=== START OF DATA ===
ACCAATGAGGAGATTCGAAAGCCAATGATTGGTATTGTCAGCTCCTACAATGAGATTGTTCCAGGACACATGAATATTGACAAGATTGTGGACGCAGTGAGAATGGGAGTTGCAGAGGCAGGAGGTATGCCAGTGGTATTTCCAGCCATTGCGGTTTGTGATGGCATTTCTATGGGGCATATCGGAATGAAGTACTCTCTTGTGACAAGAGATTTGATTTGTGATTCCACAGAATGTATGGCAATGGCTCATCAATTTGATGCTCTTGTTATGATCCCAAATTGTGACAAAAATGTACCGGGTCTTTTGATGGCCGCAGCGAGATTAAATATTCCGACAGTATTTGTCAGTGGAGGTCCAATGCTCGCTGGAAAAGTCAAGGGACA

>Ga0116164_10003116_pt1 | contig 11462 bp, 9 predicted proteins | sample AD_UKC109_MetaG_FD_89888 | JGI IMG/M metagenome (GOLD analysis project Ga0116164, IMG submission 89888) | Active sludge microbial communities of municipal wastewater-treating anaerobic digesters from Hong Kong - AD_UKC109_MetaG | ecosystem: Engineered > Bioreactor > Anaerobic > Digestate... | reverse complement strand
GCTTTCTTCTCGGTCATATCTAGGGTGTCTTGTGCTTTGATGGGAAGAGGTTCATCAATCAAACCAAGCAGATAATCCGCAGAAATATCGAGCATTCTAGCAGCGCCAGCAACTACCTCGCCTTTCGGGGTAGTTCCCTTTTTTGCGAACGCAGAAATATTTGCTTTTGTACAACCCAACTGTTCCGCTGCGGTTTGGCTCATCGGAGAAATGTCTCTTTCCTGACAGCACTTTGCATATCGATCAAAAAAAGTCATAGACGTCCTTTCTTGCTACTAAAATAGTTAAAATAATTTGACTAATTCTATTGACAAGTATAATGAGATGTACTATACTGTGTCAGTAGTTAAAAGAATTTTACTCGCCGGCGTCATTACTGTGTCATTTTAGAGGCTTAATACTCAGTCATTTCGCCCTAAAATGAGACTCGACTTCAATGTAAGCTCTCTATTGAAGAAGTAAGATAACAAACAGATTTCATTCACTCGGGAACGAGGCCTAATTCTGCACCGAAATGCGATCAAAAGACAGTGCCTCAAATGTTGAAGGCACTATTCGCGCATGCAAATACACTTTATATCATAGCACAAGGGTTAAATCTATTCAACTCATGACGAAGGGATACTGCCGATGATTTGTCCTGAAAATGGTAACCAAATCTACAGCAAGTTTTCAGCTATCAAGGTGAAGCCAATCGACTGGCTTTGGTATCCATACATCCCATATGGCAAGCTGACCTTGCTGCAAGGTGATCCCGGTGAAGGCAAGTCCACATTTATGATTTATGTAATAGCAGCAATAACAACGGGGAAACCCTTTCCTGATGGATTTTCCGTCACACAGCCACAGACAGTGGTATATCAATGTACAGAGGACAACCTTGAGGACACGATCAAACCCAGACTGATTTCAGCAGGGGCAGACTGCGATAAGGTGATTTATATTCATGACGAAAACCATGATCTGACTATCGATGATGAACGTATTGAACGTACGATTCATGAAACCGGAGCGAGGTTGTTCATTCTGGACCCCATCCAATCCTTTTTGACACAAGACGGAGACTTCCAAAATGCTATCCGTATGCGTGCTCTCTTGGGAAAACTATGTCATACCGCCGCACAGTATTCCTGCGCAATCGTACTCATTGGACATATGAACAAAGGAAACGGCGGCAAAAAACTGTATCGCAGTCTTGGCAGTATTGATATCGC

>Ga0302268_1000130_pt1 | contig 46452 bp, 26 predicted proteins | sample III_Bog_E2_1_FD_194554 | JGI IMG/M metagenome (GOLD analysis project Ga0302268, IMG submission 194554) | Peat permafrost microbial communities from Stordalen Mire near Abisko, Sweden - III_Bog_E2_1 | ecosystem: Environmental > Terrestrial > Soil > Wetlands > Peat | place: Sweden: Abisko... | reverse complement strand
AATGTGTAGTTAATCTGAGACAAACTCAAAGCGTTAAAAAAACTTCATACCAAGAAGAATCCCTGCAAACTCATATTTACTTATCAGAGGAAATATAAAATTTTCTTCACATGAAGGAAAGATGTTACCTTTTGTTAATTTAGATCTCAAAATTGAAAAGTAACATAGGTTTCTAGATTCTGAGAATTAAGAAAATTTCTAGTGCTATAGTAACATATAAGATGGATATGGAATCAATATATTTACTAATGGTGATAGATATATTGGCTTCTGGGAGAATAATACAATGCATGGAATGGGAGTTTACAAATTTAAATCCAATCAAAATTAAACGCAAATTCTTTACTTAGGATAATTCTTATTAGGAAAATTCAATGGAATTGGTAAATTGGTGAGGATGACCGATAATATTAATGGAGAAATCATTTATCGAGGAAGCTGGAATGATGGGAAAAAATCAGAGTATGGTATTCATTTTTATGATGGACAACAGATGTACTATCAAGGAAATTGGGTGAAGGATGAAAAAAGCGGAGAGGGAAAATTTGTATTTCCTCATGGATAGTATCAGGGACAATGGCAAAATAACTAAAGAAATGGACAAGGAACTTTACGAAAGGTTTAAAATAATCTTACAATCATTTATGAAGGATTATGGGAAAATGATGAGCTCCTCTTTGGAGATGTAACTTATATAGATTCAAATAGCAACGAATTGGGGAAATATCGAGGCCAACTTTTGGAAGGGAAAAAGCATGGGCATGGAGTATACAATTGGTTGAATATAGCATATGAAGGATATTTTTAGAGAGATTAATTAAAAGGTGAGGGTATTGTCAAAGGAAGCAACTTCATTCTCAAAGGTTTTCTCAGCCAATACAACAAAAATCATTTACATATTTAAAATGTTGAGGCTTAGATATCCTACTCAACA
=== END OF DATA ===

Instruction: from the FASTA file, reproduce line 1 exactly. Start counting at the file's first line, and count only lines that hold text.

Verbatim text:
ACCAATGAGGAGATTCGAAAGCCAATGATTGGTATTGTCAGCTCCTACAATGAGATTGTTCCAGGACACATGAATATTGACAAGATTGTGGACGCAGTGAGAATGGGAGTTGCAGAGGCAGGAGGTATGCCAGTGGTATTTCCAGCCATTGCGGTTTGTGATGGCATTTCTATGGGGCATATCGGAATGAAGTACTCTCTTGTGACAAGAGATTTGATTTGTGATTCCACAGAATGTATGGCAATGGCTCATCAATTTGATGCTCTTGTTATGATCCCAAATTGTGACAAAAATGTACCGGGTCTTTTGATGGCCGCAGCGAGATTAAATATTCCGACAGTATTTGTCAGTGGAGGTCCAATGCTCGCTGGAAAAGTCAAGGGACA